Book Launch Event: Encountering Pain: Hearing, Seeing, Speaking

Posted on March 29, 2021 by Alison Fox

UCL Press and the UCL institute of Advanced Studies are very pleased to launch the open access book Encountering Pain: Hearing, Seeing, Speaking with editors, Dr Deborah Padfield and Prof Joanna M Zakrzewska. Download the book free:

What is persistent pain? How do we communicate pain, not only in words but in visual images and gesture? How do we respond to the pain of another, and can we do it better? Can explaining how pain works help us handle it? This unique compilation of voices addresses these and bigger questions. Defined as having lasted over three months, persistent pain changes the brain and nervous system so pain no longer warns of danger: it seems to be a fault in the system. It is a major cause of disability globally, but it remains difficult to communicate, a problem both for those who live with it and for those who try to help. Language struggles to bridge the gap, and it raises ethical challenges in its management unlike those of other common conditions. This distinctive volume shares leading research into the potential value of visual images and non-verbal forms of communication as means of improving clinician-patient interaction.

The book integrates the voices of leading scientists, academics and contemporary artists with poetry and poignant personal testimonies to provide a manual for understanding the meanings of pain, for healthcare professionals, students, academics, artists and for those living with pain. The voices and experience of those living with pain are central, providing tools for discussions and future research, shifting register between creative, academic and personal contributions from diverse cultures and weaving them together to offer new understanding, knowledge and hope.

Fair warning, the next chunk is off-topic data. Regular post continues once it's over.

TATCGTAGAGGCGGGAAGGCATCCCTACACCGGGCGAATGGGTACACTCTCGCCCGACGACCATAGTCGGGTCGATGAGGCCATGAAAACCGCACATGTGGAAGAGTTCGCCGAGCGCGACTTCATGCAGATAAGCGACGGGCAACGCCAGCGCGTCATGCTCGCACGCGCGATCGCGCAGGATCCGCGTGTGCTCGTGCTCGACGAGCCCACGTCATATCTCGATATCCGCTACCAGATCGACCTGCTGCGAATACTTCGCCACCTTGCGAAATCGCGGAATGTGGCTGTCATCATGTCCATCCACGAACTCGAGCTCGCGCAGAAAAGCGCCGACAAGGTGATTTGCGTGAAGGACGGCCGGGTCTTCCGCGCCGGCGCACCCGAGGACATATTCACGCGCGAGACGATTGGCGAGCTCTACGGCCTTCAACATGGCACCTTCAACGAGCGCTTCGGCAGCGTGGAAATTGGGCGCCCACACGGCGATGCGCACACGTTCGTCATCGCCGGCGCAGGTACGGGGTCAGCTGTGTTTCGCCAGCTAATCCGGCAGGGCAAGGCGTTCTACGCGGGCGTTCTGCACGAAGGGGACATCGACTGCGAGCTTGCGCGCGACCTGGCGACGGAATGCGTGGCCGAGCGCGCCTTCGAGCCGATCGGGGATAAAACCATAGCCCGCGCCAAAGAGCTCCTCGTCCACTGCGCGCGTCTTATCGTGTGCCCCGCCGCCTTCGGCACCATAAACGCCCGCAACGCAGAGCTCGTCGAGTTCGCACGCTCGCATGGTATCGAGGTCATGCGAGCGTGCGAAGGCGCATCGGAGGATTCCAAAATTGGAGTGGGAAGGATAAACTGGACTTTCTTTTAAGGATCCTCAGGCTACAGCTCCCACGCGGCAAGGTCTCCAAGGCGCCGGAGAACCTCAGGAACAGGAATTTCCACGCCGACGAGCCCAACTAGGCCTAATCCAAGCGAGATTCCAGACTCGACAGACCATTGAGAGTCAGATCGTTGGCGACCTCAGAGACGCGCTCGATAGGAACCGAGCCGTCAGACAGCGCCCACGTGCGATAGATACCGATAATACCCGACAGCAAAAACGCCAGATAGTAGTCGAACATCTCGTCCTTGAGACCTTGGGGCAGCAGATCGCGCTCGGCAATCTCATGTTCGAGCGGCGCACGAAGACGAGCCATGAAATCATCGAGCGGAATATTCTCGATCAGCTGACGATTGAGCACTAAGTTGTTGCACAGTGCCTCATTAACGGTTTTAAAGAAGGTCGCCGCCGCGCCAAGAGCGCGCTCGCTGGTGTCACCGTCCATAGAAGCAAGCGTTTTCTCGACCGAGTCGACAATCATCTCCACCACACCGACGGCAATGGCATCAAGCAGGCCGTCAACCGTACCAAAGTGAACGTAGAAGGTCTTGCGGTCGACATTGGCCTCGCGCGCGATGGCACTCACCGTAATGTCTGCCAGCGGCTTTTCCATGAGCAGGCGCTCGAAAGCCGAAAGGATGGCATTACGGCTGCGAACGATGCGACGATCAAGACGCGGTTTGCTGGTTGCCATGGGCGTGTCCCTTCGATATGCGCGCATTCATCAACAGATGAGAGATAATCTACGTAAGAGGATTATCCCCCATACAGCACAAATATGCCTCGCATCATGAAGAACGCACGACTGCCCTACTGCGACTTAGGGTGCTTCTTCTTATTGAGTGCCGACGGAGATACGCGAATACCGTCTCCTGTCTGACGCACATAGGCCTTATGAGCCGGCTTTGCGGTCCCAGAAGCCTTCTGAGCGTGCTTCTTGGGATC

Matching the diversity of voices in the book the launch will include: a welcome by Executive Dean of Arts & Humanities, Prof Stella Bruzzi, a key note by Prof Rita Charon (who pioneered the field of narrative medicine), poetry readings by Prof Sharon Morris, reflections on the work by core researchers and those living with pain, performance by Anusha Subramanyam and a chance to discuss the topic and put your questions to the panel, including the editors, Dr Deborah Padfield and Prof Joanna M Zakrzewska.

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